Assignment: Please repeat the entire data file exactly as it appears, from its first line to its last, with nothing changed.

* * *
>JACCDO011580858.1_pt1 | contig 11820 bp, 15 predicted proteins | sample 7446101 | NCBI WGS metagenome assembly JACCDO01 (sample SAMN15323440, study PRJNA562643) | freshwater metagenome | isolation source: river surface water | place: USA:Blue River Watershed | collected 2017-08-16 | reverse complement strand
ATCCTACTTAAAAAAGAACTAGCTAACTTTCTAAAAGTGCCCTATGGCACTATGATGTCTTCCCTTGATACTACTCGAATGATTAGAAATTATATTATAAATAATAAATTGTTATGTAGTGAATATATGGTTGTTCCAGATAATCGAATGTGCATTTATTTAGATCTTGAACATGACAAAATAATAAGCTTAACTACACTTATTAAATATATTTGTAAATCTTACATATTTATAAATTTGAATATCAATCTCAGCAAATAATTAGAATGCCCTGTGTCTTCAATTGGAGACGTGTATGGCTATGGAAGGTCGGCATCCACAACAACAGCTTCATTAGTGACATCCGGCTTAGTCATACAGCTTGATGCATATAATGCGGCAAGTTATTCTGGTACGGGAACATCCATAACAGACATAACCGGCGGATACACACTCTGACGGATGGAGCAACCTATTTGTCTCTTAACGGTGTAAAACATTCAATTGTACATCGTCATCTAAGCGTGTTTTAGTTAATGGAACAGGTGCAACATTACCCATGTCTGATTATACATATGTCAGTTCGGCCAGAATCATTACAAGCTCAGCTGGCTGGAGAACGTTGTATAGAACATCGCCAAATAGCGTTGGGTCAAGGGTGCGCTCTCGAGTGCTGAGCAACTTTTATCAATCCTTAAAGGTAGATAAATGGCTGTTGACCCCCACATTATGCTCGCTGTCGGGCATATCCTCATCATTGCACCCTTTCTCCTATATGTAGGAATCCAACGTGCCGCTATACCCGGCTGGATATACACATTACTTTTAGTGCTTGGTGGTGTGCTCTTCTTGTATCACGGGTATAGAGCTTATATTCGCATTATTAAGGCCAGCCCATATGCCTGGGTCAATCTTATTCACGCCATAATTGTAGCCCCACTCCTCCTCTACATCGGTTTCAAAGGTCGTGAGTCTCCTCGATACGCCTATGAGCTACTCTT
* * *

>JACCDO011580858.1_pt1 | contig 11820 bp, 15 predicted proteins | sample 7446101 | NCBI WGS metagenome assembly JACCDO01 (sample SAMN15323440, study PRJNA562643) | freshwater metagenome | isolation source: river surface water | place: USA:Blue River Watershed | collected 2017-08-16 | reverse complement strand
ATCCTACTTAAAAAAGAACTAGCTAACTTTCTAAAAGTGCCCTATGGCACTATGATGTCTTCCCTTGATACTACTCGAATGATTAGAAATTATATTATAAATAATAAATTGTTATGTAGTGAATATATGGTTGTTCCAGATAATCGAATGTGCATTTATTTAGATCTTGAACATGACAAAATAATAAGCTTAACTACACTTATTAAATATATTTGTAAATCTTACATATTTATAAATTTGAATATCAATCTCAGCAAATAATTAGAATGCCCTGTGTCTTCAATTGGAGACGTGTATGGCTATGGAAGGTCGGCATCCACAACAACAGCTTCATTAGTGACATCCGGCTTAGTCATACAGCTTGATGCATATAATGCGGCAAGTTATTCTGGTACGGGAACATCCATAACAGACATAACCGGCGGATACACACTCTGACGGATGGAGCAACCTATTTGTCTCTTAACGGTGTAAAACATTCAATTGTACATCGTCATCTAAGCGTGTTTTAGTTAATGGAACAGGTGCAACATTACCCATGTCTGATTATACATATGTCAGTTCGGCCAGAATCATTACAAGCTCAGCTGGCTGGAGAACGTTGTATAGAACATCGCCAAATAGCGTTGGGTCAAGGGTGCGCTCTCGAGTGCTGAGCAACTTTTATCAATCCTTAAAGGTAGATAAATGGCTGTTGACCCCCACATTATGCTCGCTGTCGGGCATATCCTCATCATTGCACCCTTTCTCCTATATGTAGGAATCCAACGTGCCGCTATACCCGGCTGGATATACACATTACTTTTAGTGCTTGGTGGTGTGCTCTTCTTGTATCACGGGTATAGAGCTTATATTCGCATTATTAAGGCCAGCCCATATGCCTGGGTCAATCTTATTCACGCCATAATTGTAGCCCCACTCCTCCTCTACATCGGTTTCAAAGGTCGTGAGTCTCCTCGATACGCCTATGAGCTACTCTT